Press release

Spot fines for foreign hauliers who drive tired

This news article was published under the 2010 to 2015 Conservative and Liberal Democrat coalition government

Proposals announced to issue penalties to hauliers who fail to pay the HGV levy or drive for longer than the law allows.

Foreign truckers who drive tired and put other drivers’ lives at risk will be given on-the-spot fines under proposals launched by Roads Minister Stephen Hammond.

All hauliers who drive for longer than the law allows risk a fine, but penalising truckers without a valid UK home address is harder because they cannot be issued with a court summons.

A consultation launched today (16 June 2014) will look at proposals to give enforcement officers the option of giving truck drivers an on-the-spot fine instead of taking them to court.

The proposals – which would mean officers could issue a penalty for offences committed up to 28 days after an offence – would also allow enforcement of the new HGV road user levy for similar periods. The levy was introduced earlier this year to ensure foreign hauliers make a fair contribution towards UK revenue.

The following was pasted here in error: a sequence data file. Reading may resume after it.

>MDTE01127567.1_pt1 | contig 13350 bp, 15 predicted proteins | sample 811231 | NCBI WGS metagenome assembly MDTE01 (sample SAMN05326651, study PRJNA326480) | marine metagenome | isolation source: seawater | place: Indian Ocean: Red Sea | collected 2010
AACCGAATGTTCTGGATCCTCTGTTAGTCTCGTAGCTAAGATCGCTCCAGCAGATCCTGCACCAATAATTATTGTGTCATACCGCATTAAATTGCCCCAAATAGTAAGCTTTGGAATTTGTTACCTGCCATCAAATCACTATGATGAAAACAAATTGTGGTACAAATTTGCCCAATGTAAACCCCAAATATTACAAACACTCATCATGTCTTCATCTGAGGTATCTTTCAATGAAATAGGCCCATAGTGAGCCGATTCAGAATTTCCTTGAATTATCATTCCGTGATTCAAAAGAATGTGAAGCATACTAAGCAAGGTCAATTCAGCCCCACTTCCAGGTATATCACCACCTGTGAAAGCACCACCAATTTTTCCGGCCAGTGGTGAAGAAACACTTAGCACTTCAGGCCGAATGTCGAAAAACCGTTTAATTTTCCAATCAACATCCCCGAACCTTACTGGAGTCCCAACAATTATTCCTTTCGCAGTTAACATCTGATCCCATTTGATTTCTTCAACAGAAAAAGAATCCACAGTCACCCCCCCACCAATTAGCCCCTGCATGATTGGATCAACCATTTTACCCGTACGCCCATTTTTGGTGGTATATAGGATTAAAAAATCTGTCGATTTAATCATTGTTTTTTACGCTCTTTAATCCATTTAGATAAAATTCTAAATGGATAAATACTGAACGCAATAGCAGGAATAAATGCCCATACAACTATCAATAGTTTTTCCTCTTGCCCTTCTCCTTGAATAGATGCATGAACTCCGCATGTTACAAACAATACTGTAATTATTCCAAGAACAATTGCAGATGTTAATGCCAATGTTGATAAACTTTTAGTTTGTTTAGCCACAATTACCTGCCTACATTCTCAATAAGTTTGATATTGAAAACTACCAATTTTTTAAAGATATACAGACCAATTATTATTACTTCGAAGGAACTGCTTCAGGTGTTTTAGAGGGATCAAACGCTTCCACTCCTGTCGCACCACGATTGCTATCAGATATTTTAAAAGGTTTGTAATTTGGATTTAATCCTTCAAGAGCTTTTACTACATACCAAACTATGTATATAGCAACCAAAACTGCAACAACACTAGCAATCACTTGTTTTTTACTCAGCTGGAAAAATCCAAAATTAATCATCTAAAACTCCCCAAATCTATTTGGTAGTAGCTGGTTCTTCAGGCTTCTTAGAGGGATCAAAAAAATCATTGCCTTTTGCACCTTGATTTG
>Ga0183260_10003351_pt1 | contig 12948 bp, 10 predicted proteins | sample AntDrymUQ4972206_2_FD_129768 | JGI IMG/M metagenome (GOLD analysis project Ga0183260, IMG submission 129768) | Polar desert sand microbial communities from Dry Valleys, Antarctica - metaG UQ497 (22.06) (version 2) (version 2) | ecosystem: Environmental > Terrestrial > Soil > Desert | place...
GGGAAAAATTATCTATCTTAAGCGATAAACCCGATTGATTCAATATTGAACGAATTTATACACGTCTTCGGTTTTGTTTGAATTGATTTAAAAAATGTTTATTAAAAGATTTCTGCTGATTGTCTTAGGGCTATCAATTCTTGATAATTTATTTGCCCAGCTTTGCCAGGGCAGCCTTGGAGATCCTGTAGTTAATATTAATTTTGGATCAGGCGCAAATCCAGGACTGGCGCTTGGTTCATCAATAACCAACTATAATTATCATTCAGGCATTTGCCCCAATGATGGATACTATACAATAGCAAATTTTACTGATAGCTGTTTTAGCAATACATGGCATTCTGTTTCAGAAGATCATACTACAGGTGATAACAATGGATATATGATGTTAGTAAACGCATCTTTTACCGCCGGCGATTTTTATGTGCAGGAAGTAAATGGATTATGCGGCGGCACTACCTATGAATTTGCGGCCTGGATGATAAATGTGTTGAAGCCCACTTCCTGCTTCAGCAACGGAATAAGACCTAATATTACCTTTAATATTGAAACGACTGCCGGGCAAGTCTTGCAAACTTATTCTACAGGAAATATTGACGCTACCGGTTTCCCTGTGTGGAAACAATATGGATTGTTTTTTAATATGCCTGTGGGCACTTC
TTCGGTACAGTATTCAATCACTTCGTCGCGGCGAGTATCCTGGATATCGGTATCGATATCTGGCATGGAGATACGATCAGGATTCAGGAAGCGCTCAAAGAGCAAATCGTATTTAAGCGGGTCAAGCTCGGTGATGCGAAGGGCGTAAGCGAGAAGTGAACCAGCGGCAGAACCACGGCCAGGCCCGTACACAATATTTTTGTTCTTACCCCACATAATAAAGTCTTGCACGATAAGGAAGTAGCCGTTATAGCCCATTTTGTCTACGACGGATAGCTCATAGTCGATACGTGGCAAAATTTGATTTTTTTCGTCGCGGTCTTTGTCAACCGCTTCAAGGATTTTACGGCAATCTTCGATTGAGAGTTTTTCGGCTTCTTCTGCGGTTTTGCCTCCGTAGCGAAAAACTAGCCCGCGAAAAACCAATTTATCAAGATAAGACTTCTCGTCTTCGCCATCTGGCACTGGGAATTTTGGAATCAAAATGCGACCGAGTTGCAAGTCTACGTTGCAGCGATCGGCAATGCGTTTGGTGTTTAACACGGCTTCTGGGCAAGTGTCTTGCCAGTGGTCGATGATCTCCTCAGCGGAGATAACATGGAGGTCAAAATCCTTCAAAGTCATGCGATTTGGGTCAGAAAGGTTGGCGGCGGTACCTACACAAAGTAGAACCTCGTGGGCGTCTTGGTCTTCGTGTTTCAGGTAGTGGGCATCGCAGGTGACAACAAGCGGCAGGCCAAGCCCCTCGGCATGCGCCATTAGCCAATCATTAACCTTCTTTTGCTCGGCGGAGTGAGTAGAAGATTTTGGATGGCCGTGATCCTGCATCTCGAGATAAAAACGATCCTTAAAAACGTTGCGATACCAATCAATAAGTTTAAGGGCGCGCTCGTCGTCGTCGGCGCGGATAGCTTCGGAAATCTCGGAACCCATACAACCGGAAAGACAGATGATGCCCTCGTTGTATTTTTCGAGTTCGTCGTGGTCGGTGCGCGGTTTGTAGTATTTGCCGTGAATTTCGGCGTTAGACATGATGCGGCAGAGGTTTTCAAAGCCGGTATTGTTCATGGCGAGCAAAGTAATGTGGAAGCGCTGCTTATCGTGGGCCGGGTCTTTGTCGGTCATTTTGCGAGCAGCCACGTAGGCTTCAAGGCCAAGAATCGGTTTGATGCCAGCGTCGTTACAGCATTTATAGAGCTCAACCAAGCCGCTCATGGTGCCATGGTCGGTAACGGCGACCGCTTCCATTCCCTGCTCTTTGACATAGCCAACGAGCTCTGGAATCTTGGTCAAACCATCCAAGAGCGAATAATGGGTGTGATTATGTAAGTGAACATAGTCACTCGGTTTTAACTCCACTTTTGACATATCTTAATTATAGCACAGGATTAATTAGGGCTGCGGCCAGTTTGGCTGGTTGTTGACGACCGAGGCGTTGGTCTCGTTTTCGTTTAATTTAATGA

Stephen Hammond said:

Tired drivers are more prone to accidents which is why there are limits on the number of hours hauliers can drive. Sadly a selfish minority ignore this, putting others’ road safety at risk.

The option to issue a fine for this offence would provide an effective weapon in the fight against irresponsible driving by both foreign and UK drivers.

This and the fact we introduced the new HGV levy earlier this year shows we are determined to ensure UK drivers and their foreign competitors are on a level playing field.

The consultation – which runs until Monday 11 August 2014 – will seek views on enabling enforcement officers to issue fines for driving extra hours or not paying the HGV levy 28 days prior to being pulled over.

Proposals to enable historical drivers hours offences to be enforced would bring the UK in line with other EU member states.

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